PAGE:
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International Heart Journal
Vol. 54 (2013) No. 5 p. 254-257

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http://doi.org/10.1536/ihj.54.254

Clinical Studies

Residual risk of cardiovascular disease might stem, at least partially, from low serum concentrations of n-3 polyunsaturated fatty acid (PUFA). The purpose of this study was to evaluate the effects of ezetimibe on serum lipids and PU-FAs in patients with coronary artery disease who were intolerant of new or high-dose statin therapy. The study population consisted of 13 patients who were intolerant of new statin therapy and 10 patients who were intolerant of high-dose statin therapy for the treatment of low-density lipoprotein (LDL) cholesterol. Patients who were intolerant of high-dose statin therapy continued taking a statin, but at a lower dose during the study period. Blood samples were collected before and 12 weeks after ezetimibe (10 mg). We measured serum lipids and PUFAs including dihomo-γ-linolenic acid, arachidonic acid (AA), eicosapentaenoic acid (EPA), and docosahexaenoic acid. Ezetimibe significantly decreased LDL cholesterol (138 ± 19 mg/dL to 97 ± 34 mg/dL, P < 0.01), but did not significantly affect high-density lipoprotein cholesterol, triglyceride, or any of the PUFAs measured during the follow-up period. Consequently, it did not affect the ratio of EPA to AA (0.40 ± 0.17 to 0.43 ± 0.18, P = ns) or the ratio of n-3 PUFA to n-6 PUFA (1.10 ± 0.39 to 1.09 ± 0.36, P = ns) during the follow-up period. Ezetimibe in combination with a low-dose statin, or as monotherapy in statin-intolerant patients, decreased LDL cholesterol, but did not significantly affect serum PUFA concentrations in patients with coronary artery disease.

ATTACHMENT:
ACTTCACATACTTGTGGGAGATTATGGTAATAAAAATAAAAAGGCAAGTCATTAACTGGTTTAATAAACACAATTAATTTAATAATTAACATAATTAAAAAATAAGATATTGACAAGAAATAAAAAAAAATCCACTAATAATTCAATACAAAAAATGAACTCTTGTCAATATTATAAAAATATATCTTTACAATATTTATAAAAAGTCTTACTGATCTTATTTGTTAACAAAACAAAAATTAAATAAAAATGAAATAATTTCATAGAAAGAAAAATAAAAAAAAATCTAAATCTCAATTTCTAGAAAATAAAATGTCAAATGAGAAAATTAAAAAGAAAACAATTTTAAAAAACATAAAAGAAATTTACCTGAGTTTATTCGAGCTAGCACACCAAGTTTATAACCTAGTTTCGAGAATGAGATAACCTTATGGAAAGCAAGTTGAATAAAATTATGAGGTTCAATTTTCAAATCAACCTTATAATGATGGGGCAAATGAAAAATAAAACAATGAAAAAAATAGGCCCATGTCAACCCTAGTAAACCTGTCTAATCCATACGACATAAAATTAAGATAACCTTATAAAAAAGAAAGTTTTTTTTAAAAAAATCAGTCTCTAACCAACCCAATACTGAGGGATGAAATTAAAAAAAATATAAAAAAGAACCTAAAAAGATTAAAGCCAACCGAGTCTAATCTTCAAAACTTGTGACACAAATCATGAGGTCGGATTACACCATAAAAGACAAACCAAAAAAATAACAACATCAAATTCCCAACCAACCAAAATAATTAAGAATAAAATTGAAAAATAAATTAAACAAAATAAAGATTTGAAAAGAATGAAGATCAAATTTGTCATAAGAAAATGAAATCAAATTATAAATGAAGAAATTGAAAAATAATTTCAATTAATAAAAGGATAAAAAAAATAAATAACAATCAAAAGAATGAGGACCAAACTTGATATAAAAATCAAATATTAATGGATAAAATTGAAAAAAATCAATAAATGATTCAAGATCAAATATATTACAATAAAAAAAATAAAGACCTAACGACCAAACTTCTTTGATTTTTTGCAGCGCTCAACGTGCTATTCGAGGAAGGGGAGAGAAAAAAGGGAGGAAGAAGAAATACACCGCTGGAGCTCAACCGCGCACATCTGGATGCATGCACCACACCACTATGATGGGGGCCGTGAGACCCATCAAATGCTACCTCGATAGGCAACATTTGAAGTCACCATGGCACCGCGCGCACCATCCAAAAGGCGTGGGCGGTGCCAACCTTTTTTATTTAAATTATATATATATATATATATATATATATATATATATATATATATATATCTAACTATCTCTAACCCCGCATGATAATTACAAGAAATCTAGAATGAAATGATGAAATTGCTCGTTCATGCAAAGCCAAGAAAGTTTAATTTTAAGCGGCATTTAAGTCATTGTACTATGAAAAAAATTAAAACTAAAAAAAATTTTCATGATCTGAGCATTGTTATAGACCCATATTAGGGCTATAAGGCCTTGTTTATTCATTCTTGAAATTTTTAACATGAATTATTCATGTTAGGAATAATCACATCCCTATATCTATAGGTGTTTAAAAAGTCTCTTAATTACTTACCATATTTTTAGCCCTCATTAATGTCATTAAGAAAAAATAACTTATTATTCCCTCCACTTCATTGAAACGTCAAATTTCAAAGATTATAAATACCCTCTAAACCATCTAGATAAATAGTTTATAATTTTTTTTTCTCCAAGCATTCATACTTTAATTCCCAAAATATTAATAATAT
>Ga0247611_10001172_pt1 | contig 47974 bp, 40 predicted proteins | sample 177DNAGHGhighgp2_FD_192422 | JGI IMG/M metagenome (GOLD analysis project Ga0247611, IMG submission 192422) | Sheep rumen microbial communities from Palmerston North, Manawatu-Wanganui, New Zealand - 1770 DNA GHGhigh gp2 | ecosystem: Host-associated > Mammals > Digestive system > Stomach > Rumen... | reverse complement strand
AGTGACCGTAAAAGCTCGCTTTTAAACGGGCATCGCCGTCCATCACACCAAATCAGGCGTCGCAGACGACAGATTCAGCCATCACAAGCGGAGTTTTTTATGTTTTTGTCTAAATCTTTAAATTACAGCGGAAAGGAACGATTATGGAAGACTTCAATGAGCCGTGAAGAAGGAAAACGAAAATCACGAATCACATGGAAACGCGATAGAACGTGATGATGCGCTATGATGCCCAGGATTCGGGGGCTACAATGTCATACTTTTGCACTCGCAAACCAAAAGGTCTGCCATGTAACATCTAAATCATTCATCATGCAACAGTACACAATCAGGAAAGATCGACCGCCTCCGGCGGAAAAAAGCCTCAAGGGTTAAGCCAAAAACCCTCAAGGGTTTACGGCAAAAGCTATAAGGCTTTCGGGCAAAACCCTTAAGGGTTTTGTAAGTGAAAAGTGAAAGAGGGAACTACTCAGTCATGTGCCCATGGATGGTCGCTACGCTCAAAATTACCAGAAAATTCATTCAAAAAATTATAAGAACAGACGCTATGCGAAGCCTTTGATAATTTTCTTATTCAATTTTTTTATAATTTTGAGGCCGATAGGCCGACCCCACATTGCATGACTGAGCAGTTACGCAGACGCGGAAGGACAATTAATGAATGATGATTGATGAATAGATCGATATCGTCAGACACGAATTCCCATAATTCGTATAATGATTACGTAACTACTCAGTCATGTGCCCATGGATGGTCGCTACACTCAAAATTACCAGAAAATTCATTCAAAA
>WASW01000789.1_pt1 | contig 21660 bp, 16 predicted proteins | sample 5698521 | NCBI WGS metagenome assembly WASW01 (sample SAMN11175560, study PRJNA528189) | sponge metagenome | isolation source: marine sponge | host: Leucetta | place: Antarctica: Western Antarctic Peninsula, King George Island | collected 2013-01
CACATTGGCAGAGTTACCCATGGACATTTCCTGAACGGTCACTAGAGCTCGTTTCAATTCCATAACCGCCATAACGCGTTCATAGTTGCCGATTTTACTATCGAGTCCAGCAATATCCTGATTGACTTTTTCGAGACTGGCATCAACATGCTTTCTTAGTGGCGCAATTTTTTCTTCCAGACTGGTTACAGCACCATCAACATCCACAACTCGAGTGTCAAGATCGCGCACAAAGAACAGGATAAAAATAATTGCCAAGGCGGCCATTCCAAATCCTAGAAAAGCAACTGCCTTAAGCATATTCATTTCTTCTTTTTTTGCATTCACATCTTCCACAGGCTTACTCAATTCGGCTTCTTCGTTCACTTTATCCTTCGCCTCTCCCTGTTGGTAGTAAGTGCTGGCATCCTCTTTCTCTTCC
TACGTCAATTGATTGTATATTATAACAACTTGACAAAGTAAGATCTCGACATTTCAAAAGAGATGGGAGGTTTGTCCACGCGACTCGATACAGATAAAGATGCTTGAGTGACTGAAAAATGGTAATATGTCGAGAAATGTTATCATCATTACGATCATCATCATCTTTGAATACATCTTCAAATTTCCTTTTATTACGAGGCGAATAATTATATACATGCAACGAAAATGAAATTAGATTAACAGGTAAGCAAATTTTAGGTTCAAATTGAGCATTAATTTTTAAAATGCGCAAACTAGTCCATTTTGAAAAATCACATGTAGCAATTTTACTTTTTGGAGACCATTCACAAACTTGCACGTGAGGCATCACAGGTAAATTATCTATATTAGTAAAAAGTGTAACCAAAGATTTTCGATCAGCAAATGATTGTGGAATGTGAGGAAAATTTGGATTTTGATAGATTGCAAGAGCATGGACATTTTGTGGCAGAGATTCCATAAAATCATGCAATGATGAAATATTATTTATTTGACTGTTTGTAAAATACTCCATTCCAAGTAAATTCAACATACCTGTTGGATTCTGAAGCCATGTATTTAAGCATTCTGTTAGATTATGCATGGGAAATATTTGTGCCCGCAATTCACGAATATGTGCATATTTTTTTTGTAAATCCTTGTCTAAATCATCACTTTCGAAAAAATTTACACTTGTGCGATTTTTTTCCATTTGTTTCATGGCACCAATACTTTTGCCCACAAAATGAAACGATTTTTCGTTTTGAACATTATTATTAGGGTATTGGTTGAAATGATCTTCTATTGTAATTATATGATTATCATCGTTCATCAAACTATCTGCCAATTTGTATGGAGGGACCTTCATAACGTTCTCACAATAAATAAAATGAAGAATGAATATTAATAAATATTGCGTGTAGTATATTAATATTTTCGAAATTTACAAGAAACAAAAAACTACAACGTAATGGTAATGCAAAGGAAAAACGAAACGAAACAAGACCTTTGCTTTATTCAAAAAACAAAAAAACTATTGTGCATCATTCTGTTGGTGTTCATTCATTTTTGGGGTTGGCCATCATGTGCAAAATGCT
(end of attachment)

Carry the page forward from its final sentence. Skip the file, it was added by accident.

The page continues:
Copyright © 2013 by the International Heart Journal Association

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